by Daniel J. DeNoon
Are you getting too many medical tests or treatments?
You might be, nine major medical groups say. These common tests can be lifesavers for people who need them.
So what’s the harm of an extra test or two just to be on the safe side?
All medical procedures, including tests, carry some risk. Even if the risk of physical harm is small, there’s the risk of a false-positive result — or of overdiagnosis, that is, finding and fixing a problem that never would have bothered you.
And, oh yes: The extra procedures add to the cost of your treatment.
Are you getting too many tests and treatments? Here’s the list, by medical specialty:
Family physicians say you probably don’t need:
- Imaging tests for low back pain during the first six weeks.
- Antibiotics for mild or moderate sinus infections, unless symptoms last for 7 days or symptoms worsen after getting better.
- The DEXA osteoporosis test if you’re a woman younger than 65 or a man under 70 with no risk factors.
- Pap smears if you’re a woman under age 21 or a woman who had a hysterectomy for a non-cancer reason.
The American College of Physicians says you probably don’t need:
- ECG tests if you don’t have symptoms and are at low risk of heart disease
- Brain imaging (CT or MRI scans) if you fainted and have a normal neurological exam.
- Pre-operative chest X-rays if you don’t appear to need them.
Cancer doctors say you probably don’t need:
- Treatments aimed at eliminating solid tumors if you are weak and frail, did not benefit from previous treatments, and there’s no sign more treatment will help.
- PET, CT, or bone scans if you have early-stage prostate cancer with low risk of spreading.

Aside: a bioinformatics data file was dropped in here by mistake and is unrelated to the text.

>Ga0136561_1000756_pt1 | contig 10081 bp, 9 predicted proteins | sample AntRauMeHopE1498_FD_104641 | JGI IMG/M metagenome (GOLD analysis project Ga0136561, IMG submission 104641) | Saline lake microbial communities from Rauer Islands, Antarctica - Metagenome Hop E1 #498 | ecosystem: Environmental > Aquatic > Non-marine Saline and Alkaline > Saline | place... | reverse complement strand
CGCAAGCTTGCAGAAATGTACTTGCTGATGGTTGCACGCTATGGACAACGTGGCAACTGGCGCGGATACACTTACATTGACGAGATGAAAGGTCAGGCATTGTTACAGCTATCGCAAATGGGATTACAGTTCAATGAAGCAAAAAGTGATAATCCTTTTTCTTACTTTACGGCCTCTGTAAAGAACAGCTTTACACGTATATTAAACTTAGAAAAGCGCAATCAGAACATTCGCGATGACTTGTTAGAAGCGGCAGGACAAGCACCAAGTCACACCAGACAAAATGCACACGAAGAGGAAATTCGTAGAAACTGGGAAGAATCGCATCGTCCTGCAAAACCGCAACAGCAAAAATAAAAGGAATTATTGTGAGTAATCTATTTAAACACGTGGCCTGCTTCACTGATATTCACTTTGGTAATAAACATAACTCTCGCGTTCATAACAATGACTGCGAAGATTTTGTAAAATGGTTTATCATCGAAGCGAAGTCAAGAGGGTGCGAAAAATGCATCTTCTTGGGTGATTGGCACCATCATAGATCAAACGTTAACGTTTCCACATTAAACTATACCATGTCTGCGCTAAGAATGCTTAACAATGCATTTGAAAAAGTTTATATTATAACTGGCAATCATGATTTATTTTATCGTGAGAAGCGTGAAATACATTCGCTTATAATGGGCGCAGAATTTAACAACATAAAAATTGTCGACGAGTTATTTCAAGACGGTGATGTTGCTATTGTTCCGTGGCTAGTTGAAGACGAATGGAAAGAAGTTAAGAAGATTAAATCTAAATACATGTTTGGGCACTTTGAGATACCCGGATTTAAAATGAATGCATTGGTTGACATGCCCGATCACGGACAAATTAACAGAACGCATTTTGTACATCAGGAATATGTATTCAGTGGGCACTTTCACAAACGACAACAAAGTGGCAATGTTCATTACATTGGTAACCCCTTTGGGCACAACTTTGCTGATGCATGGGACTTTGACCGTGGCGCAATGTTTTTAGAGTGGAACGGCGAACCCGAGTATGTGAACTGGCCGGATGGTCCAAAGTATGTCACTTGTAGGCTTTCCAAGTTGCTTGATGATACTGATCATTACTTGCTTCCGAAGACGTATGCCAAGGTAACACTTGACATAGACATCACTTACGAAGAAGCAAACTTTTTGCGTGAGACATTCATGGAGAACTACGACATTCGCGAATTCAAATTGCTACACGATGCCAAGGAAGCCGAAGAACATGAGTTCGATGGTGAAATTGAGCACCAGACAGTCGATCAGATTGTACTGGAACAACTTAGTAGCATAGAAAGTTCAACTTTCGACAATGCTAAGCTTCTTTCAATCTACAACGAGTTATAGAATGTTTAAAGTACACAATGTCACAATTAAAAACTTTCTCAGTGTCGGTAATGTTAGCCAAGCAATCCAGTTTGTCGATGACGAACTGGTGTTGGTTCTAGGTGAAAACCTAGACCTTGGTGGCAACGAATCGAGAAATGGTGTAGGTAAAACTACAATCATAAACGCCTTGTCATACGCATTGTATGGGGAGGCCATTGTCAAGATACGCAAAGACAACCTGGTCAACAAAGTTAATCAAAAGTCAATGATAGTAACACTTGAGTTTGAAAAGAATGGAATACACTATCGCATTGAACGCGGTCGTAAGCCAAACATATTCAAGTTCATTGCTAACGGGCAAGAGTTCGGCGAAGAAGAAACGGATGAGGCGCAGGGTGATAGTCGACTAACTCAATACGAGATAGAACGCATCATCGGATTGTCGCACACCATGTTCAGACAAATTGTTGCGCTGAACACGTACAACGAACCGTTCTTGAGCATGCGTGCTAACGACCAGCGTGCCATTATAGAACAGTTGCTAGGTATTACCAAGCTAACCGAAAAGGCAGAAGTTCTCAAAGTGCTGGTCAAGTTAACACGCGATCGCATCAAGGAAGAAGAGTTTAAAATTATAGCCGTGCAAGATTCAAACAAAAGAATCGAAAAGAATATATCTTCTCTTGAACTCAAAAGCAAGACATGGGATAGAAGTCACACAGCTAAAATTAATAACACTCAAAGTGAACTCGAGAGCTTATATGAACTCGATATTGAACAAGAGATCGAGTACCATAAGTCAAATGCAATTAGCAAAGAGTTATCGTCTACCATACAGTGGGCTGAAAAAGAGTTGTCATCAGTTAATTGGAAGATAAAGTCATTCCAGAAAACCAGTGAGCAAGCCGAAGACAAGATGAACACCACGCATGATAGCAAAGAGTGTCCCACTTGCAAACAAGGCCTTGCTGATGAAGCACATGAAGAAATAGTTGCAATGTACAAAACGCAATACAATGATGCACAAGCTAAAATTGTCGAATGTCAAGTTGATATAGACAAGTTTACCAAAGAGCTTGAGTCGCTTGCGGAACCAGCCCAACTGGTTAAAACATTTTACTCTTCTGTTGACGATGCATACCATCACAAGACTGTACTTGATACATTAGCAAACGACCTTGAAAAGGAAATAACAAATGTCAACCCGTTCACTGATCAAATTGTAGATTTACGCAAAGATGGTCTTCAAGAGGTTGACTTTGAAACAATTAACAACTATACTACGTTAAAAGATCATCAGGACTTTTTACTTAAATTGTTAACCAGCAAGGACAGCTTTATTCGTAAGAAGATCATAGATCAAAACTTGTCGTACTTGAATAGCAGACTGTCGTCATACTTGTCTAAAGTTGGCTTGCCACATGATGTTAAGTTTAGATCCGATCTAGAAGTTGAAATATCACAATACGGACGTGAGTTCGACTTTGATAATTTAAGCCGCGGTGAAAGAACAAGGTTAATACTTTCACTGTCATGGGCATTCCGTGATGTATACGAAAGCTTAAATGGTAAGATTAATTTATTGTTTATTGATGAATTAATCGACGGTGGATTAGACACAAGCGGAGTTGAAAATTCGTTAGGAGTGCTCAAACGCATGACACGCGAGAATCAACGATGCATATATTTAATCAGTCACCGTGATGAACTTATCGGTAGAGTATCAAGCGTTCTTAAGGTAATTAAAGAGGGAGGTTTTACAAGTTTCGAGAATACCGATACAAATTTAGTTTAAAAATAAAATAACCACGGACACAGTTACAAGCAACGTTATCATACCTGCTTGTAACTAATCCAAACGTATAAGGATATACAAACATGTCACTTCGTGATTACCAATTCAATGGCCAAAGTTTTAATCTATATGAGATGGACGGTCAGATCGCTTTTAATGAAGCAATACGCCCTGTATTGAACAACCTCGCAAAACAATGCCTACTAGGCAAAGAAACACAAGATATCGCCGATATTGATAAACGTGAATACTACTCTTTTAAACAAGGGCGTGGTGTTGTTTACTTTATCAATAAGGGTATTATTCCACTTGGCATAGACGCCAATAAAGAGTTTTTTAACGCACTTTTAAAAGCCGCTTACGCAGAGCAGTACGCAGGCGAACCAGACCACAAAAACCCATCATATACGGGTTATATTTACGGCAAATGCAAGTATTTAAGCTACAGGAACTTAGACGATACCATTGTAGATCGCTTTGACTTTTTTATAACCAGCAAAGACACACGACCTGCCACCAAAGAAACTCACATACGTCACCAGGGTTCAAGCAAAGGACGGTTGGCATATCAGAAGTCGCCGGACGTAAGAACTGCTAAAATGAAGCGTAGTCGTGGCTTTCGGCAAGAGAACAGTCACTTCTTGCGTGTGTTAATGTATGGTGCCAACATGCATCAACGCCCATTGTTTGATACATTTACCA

- PET, CT, or bone scans if you have early-stage breast cancer with low risk of spreading.
- Biomarker tests or imaging surveillance studies if you’ve had curative treatment for breast cancer.
Cardiologists say you probably don’t need:
- Exercise stress tests if you don’t have symptoms or high risk of heart disease.
- Exercise stress tests or advanced imaging for routine follow-up exams if you don’t have any symptoms.
Gastroenterologists say you probably don’t need:
- Any more than the lowest effective dose of antacids for long-term treatment of reflux (GERD).
- Repeat colon cancer screening of any kind for 10 years after a colonoscopy finds no polyps or tumors.
- Repeat colonoscopy for 5 years after having one or two small polyps removed via colonoscopy.
Radiologists say you probably don’t need:
- Imaging studies if you have uncomplicated headache.
- Imaging studies for pulmonary embolism if you don’t have suspicious findings from other tests.
- CT scans in children with suspected appendicitis, until ultrasound has been considered.
- Follow-up imaging studies for ovarian cysts that aren’t causing a problem.
Allergists say you probably don’t need:
- Unproven tests — such as IgG tests or a battery of IgE tests — to find out what you are allergic to.
- Sinus CT scans or antibiotics for uncomplicated sinus infections.
- Routine extensive diagnostic testing if you have chronic hives.
So what do you think? Would you miss getting these routine tests or treatments? Have you recently had an unnecessary test or treatment? How much have you been paying for these needless procedures?